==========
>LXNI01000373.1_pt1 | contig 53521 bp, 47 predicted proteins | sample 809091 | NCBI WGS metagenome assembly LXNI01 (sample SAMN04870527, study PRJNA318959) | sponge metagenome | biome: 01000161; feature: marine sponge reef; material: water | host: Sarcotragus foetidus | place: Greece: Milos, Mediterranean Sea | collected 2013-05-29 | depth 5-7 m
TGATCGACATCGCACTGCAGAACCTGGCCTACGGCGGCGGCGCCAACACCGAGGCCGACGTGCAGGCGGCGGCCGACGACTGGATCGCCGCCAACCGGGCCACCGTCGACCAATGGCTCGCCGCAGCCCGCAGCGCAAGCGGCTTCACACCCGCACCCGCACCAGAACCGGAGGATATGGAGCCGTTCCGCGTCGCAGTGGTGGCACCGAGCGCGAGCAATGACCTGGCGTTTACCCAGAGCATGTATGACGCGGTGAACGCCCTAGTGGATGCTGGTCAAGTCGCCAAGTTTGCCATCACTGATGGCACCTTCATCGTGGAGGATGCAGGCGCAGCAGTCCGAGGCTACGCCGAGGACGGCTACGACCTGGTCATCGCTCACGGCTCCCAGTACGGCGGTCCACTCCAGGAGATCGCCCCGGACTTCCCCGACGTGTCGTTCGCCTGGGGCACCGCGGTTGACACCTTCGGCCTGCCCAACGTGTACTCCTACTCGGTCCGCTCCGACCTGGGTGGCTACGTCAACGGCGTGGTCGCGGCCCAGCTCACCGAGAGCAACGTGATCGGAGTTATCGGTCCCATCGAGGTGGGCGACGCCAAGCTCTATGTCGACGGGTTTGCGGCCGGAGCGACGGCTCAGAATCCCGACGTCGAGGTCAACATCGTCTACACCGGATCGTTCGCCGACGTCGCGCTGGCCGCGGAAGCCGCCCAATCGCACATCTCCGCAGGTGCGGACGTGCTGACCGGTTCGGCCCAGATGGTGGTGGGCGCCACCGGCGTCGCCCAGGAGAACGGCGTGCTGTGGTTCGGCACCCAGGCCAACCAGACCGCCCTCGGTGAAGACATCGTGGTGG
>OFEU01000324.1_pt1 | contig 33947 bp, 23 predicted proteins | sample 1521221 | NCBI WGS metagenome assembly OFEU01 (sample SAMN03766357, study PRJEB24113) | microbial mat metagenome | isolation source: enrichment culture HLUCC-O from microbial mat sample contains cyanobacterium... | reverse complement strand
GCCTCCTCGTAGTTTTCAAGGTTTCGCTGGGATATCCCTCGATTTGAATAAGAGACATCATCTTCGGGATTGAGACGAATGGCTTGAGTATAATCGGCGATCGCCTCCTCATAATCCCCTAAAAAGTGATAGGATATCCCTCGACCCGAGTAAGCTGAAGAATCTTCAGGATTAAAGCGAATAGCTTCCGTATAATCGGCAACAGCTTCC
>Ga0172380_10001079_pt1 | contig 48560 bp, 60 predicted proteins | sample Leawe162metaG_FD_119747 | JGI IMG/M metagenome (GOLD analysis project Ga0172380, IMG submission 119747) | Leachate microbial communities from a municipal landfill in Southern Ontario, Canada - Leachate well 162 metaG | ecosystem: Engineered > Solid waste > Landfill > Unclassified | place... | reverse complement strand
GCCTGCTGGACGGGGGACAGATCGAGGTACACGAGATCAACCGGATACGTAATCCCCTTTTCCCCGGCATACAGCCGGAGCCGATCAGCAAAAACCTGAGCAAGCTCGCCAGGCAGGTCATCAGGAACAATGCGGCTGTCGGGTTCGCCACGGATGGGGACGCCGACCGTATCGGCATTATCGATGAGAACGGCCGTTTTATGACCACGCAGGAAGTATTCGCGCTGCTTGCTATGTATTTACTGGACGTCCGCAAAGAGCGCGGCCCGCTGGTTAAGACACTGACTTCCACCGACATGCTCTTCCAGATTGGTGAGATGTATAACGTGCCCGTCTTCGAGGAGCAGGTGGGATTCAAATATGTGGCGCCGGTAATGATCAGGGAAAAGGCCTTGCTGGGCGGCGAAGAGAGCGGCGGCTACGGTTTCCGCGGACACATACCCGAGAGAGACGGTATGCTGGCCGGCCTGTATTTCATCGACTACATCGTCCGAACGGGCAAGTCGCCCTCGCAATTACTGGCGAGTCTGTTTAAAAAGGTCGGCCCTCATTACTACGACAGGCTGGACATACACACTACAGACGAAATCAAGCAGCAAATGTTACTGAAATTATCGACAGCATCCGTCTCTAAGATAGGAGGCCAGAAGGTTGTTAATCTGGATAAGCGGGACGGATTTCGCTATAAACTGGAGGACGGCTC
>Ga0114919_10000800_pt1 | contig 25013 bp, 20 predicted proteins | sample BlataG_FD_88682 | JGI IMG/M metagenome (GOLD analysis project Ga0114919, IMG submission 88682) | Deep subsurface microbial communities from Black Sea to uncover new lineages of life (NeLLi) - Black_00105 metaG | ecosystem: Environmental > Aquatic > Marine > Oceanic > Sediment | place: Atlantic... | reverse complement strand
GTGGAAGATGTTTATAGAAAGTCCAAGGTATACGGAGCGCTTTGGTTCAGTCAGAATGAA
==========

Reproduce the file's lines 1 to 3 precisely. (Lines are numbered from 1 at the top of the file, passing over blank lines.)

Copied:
>LXNI01000373.1_pt1 | contig 53521 bp, 47 predicted proteins | sample 809091 | NCBI WGS metagenome assembly LXNI01 (sample SAMN04870527, study PRJNA318959) | sponge metagenome | biome: 01000161; feature: marine sponge reef; material: water | host: Sarcotragus foetidus | place: Greece: Milos, Mediterranean Sea | collected 2013-05-29 | depth 5-7 m
TGATCGACATCGCACTGCAGAACCTGGCCTACGGCGGCGGCGCCAACACCGAGGCCGACGTGCAGGCGGCGGCCGACGACTGGATCGCCGCCAACCGGGCCACCGTCGACCAATGGCTCGCCGCAGCCCGCAGCGCAAGCGGCTTCACACCCGCACCCGCACCAGAACCGGAGGATATGGAGCCGTTCCGCGTCGCAGTGGTGGCACCGAGCGCGAGCAATGACCTGGCGTTTACCCAGAGCATGTATGACGCGGTGAACGCCCTAGTGGATGCTGGTCAAGTCGCCAAGTTTGCCATCACTGATGGCACCTTCATCGTGGAGGATGCAGGCGCAGCAGTCCGAGGCTACGCCGAGGACGGCTACGACCTGGTCATCGCTCACGGCTCCCAGTACGGCGGTCCACTCCAGGAGATCGCCCCGGACTTCCCCGACGTGTCGTTCGCCTGGGGCACCGCGGTTGACACCTTCGGCCTGCCCAACGTGTACTCCTACTCGGTCCGCTCCGACCTGGGTGGCTACGTCAACGGCGTGGTCGCGGCCCAGCTCACCGAGAGCAACGTGATCGGAGTTATCGGTCCCATCGAGGTGGGCGACGCCAAGCTCTATGTCGACGGGTTTGCGGCCGGAGCGACGGCTCAGAATCCCGACGTCGAGGTCAACATCGTCTACACCGGATCGTTCGCCGACGTCGCGCTGGCCGCGGAAGCCGCCCAATCGCACATCTCCGCAGGTGCGGACGTGCTGACCGGTTCGGCCCAGATGGTGGTGGGCGCCACCGGCGTCGCCCAGGAGAACGGCGTGCTGTGGTTCGGCACCCAGGCCAACCAGACCGCCCTCGGTGAAGACATCGTGGTGG
>OFEU01000324.1_pt1 | contig 33947 bp, 23 predicted proteins | sample 1521221 | NCBI WGS metagenome assembly OFEU01 (sample SAMN03766357, study PRJEB24113) | microbial mat metagenome | isolation source: enrichment culture HLUCC-O from microbial mat sample contains cyanobacterium... | reverse complement strand